Mom and Dad took me to visit the pound in Pittsburgh, California in 1993. There we found a rambunctious puppy, about 4-months old, pushing around a poor old lap dog. Of course I took to him immediately and thought that I was doubly doing the old dog a favor by getting Rocky out of the cage to leave her in peace. I try not to think too much about the dogs that don’t get adopted.
I’m afraid my heart breaks a little each time I do. I hope we gave Rocky a good life because I know he enriched ours. In his heart, he was always a puppy. Even when he reached a full-grown 50 pounds, I still called him my “Little One” because in my heart, he was always a puppy.
Living in California, we had a house on sloped property and we took advantage of that. Dad and I would play fetch with Rocky by hitting a tennis ball with a racket to the bottom of the property. Rocky could play for hours. He loved to fetch.
He was a maverick though. You couldn’t leave him unattended for long before he’d find some trouble to get into. Not once, but twice we had to retrieve him from a neighbor’s roof. Yes, the roof. Why and how he figured out how to get up there is anyone’s guess, but thank goodness it was a flat roof. He made it easier at other times by breaking out of the fence and going to the vet’s office.
Bill called him the “Escape Artist”, Dad called him a “Constant Traveler”, and I thought of him as a “Heart breaker” because each time I felt as if I hadn’t done enough or had done something wrong for him to run off.
Bill tried to prepare me for Rocky’s death a couple of years ago. He was well past the age we had been told he would live to and he had run off. Bill knew of dogs that had run off to die. When he escaped, he generally returned within a day or two, but it was over a week that he had been gone and we hadn’t seen him.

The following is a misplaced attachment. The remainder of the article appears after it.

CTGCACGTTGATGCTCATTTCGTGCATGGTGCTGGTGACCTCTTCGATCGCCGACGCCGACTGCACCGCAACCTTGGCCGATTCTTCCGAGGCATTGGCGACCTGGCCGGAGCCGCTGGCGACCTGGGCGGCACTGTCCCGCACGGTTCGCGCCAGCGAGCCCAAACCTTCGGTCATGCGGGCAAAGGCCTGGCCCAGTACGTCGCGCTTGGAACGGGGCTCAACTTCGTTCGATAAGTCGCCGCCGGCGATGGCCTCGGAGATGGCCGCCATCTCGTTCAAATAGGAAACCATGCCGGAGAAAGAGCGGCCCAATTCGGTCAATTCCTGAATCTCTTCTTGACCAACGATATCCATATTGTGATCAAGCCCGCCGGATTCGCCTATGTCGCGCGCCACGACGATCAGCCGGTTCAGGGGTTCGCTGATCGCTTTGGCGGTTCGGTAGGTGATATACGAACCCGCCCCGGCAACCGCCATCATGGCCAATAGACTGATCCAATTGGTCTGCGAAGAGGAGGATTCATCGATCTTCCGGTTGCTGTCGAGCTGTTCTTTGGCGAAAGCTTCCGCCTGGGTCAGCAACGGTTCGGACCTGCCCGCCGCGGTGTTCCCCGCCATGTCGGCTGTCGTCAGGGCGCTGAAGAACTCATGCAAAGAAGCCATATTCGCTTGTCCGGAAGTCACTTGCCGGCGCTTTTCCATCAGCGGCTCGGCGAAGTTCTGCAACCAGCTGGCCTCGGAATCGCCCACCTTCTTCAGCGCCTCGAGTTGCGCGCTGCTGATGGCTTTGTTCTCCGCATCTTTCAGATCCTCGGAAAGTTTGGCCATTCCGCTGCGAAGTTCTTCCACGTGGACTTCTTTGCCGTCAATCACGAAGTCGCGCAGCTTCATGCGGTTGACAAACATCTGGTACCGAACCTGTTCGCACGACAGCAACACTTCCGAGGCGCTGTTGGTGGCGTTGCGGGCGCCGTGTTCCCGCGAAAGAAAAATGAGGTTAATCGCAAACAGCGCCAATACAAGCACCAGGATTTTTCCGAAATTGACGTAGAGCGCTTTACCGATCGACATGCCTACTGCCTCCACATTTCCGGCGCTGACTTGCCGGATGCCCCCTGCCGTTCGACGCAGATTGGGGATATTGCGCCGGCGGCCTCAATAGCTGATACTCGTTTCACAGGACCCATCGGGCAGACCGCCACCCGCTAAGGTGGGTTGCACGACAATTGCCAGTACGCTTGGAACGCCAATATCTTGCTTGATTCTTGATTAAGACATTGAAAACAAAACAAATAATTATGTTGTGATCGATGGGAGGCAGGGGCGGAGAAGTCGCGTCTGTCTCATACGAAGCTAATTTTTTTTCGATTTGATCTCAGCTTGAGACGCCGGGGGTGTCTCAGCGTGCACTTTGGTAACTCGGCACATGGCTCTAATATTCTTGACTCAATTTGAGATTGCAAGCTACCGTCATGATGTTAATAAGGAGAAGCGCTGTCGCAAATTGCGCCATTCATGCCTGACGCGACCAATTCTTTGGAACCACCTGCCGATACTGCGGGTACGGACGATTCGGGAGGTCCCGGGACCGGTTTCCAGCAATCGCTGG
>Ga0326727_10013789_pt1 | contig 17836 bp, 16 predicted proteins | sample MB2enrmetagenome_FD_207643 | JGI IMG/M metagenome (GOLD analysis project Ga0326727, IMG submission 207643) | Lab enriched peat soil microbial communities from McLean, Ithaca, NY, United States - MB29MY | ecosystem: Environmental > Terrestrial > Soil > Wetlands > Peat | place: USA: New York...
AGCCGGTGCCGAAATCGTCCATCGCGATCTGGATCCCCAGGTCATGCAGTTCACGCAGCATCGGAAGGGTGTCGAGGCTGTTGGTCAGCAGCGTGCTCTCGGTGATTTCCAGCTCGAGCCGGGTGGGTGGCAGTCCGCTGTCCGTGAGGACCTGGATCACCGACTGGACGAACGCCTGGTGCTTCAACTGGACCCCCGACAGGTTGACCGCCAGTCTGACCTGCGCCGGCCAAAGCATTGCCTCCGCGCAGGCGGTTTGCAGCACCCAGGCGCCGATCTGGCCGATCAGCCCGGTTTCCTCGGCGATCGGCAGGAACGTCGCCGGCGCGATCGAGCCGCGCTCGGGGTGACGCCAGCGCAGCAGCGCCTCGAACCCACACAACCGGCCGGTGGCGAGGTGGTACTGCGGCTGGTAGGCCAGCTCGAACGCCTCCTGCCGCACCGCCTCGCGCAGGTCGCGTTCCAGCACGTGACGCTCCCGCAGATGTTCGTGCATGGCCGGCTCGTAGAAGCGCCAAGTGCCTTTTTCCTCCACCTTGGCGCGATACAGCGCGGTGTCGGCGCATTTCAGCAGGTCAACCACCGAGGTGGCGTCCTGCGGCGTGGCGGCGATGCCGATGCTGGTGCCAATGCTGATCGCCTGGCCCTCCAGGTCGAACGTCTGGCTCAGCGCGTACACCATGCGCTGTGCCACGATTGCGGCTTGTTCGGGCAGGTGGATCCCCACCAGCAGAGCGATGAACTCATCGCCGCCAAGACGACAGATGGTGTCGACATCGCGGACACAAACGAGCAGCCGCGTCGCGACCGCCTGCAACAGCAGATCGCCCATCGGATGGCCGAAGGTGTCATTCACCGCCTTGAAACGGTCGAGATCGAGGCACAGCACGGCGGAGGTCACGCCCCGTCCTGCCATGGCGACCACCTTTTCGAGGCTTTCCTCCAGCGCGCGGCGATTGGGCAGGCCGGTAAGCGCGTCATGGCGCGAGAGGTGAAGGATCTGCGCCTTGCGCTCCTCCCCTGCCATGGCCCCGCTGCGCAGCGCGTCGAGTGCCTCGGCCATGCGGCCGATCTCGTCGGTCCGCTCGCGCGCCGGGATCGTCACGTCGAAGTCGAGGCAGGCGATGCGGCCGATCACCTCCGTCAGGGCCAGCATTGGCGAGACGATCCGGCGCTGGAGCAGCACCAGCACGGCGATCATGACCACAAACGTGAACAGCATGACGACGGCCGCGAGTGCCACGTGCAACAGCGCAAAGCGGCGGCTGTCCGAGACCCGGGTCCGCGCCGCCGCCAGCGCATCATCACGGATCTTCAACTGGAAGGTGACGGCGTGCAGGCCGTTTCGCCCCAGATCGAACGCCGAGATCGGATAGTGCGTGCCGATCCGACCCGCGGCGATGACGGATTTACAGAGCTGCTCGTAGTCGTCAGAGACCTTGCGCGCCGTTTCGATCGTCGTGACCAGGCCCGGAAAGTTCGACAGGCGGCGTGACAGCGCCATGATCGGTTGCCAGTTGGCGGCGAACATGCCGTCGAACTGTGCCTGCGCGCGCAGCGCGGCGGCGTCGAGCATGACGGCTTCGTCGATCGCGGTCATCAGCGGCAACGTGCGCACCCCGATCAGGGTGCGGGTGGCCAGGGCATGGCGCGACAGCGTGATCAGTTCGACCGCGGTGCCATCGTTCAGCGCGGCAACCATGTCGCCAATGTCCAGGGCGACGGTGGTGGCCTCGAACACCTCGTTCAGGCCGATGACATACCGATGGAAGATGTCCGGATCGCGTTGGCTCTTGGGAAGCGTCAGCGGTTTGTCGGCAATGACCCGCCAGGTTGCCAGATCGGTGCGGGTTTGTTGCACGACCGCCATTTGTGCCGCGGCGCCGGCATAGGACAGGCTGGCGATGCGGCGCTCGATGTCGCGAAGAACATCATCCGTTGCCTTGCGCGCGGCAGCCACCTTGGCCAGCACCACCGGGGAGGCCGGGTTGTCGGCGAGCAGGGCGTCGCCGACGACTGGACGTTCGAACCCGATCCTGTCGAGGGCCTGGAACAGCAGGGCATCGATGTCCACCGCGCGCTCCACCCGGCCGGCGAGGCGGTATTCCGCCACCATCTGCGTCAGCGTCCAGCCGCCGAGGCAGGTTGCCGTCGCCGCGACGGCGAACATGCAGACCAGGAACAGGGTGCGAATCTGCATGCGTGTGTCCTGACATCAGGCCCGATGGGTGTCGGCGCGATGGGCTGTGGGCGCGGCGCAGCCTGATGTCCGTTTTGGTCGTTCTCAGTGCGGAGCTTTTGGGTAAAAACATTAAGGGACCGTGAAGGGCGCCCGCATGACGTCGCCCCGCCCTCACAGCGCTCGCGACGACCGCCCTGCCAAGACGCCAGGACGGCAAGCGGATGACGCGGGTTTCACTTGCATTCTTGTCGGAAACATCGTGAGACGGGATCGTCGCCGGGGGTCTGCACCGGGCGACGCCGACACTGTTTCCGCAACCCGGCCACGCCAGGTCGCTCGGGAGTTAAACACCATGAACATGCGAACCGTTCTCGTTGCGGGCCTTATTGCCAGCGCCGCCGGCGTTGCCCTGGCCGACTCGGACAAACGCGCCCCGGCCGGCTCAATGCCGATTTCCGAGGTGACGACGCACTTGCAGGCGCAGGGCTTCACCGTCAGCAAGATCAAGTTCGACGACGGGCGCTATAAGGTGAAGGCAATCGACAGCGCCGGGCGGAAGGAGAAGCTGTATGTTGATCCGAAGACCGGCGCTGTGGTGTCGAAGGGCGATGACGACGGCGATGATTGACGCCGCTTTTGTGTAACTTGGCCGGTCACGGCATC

He wasn’t in any of the usual places, the vet, the neighbor that had shepherds, wandering the trail. Luckily, a neighbor kid mentioned that he’d seen Rocky at the stables across the way. I inquired and found out that he had been there, but that the owner not seeing a tag had given him to her mother to take home. His tag had come off in the scrape under the fence. She brought Rocky back and there he stayed, all too pleased to be home again because his temporary home had been the lady’s screened-in porch.
I found out that during his stay at the stables, that he had not disturbed the children or other animals, but had simply lain off to the side and watched. I think that is one reason he loved this home. He had children up the street to watch and a yard large enough to explore. Before, we had too much land without enough people or animals around to watch.
I tried to take him to obedience school as a puppy once, but neither of us knew what we were doing and he promptly pooped on the gym floor. I read books after that and with Dad’s help, we taught him sit, down, shake, roll over, and sometimes stay.
He didn’t bark often, but when he did, there was a reason. It was usually the middle of the night and he had caught a possum in the yard, playing possum. Dad had to take quite a few away from him and each time the animal wasn’t even injured. Rocky could tear apart any toy and frequently did, but when it came to living things you could trust him with the smallest child. You could pull his tail or put your hand in his mouth and he wouldn’t bite.